Glass amphoriskos (perfume bottle)

Greek, Eastern Mediterranean

On view at The Met Fifth Avenue in Gallery 154

Translucent purple but streaked with light blue especially around lower body, with handles and base-knob also in translucent light blue; trails in opaque yellow and turquoise blue.
Inward-sloping rim-disk; cylindrical neck; uneven angular shoulder; ovoid body, tapering downwards to pointed bottom; applied small circular base-knob with rounded edge and small indent at center of slanting bottom; two strap handles applied to top of shoulder and drawn up and in, forming oval rings on sides of neck.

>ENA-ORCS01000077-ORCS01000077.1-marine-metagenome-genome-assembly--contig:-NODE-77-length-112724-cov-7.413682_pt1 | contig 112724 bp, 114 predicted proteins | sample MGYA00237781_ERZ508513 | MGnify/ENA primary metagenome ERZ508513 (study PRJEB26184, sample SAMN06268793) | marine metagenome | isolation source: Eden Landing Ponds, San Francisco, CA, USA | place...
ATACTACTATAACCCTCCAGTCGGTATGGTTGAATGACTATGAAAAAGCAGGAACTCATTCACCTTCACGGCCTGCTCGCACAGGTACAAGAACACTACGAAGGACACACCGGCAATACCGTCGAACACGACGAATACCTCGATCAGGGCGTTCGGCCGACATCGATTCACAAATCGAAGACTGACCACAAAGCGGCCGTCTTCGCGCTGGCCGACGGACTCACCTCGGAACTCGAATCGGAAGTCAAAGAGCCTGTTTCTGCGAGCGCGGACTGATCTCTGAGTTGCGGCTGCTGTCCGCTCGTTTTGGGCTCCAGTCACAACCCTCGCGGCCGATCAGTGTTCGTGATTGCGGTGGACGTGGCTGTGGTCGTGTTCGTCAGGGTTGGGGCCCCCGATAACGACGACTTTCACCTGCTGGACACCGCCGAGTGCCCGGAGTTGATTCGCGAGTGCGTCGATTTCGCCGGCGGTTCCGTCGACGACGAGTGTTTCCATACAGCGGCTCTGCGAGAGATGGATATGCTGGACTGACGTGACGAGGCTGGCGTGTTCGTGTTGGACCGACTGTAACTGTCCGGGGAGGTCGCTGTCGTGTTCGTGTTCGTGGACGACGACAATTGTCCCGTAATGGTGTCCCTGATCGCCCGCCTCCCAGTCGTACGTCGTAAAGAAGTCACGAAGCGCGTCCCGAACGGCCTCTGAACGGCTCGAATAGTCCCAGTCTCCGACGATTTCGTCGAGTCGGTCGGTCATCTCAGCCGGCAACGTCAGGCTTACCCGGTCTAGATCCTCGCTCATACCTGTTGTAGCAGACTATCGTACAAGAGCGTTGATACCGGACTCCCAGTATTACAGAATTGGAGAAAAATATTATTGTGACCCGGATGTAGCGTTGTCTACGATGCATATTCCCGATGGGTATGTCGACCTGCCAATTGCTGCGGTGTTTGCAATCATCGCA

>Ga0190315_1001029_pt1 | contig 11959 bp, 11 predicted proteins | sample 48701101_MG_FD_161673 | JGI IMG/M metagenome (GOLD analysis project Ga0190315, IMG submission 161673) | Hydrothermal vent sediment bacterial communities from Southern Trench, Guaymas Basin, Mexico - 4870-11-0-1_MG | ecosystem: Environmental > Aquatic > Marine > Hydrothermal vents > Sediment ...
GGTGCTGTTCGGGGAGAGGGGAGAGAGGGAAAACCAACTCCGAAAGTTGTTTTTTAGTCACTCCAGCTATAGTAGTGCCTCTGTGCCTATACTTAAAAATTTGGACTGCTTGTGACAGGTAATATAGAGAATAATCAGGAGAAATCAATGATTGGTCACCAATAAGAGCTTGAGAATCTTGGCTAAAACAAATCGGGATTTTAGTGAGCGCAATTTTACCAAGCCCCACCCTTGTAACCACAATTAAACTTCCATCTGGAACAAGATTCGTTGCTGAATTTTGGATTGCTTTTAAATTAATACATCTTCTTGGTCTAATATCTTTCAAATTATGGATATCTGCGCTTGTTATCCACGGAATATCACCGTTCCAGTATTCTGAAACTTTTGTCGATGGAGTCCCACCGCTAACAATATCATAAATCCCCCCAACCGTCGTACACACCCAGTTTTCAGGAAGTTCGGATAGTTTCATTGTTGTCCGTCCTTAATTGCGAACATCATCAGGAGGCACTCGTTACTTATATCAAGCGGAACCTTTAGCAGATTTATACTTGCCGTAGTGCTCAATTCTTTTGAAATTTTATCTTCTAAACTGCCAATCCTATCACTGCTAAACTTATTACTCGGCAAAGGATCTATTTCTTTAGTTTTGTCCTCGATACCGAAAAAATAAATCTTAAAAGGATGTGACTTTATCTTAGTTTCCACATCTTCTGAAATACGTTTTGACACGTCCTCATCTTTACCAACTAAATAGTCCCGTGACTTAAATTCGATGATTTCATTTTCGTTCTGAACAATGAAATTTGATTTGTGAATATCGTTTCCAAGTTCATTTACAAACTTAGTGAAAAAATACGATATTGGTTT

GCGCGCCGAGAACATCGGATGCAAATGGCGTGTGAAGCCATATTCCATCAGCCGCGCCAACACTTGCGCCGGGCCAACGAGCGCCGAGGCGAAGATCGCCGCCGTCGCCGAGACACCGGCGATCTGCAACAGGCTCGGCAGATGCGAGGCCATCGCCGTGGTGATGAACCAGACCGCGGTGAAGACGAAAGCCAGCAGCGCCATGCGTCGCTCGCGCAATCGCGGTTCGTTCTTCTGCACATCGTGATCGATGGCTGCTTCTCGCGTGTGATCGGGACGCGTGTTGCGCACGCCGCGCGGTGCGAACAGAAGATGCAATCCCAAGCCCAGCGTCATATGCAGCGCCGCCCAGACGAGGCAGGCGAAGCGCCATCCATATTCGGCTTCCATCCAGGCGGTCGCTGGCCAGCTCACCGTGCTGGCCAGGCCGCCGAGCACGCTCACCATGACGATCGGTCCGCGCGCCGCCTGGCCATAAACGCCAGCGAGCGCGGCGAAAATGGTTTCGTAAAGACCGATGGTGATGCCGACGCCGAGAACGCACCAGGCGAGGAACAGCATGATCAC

One yellow trail attached at edge of rim-disk; another thick yellow trail applied to shoulder and wound in a spiral around to top of body, then tooled into a close-set zigzag pattern on upper body, where a turquoise blue trail is added, mingling with the yellow; below this, a third fine yellow trail wound horizontally twice around lower body.
Intact; slight dulling and pitting, with small patches of iridescent weathering.

Glass vessels such as these first appeared in the Greek world late in the sixth century B.C. They originally contained perfumes or scented oils used in funerary rites, after which the bottles were left in the grave.

Glass amphoriskos (perfume bottle), Glass, Greek, Eastern Mediterranean

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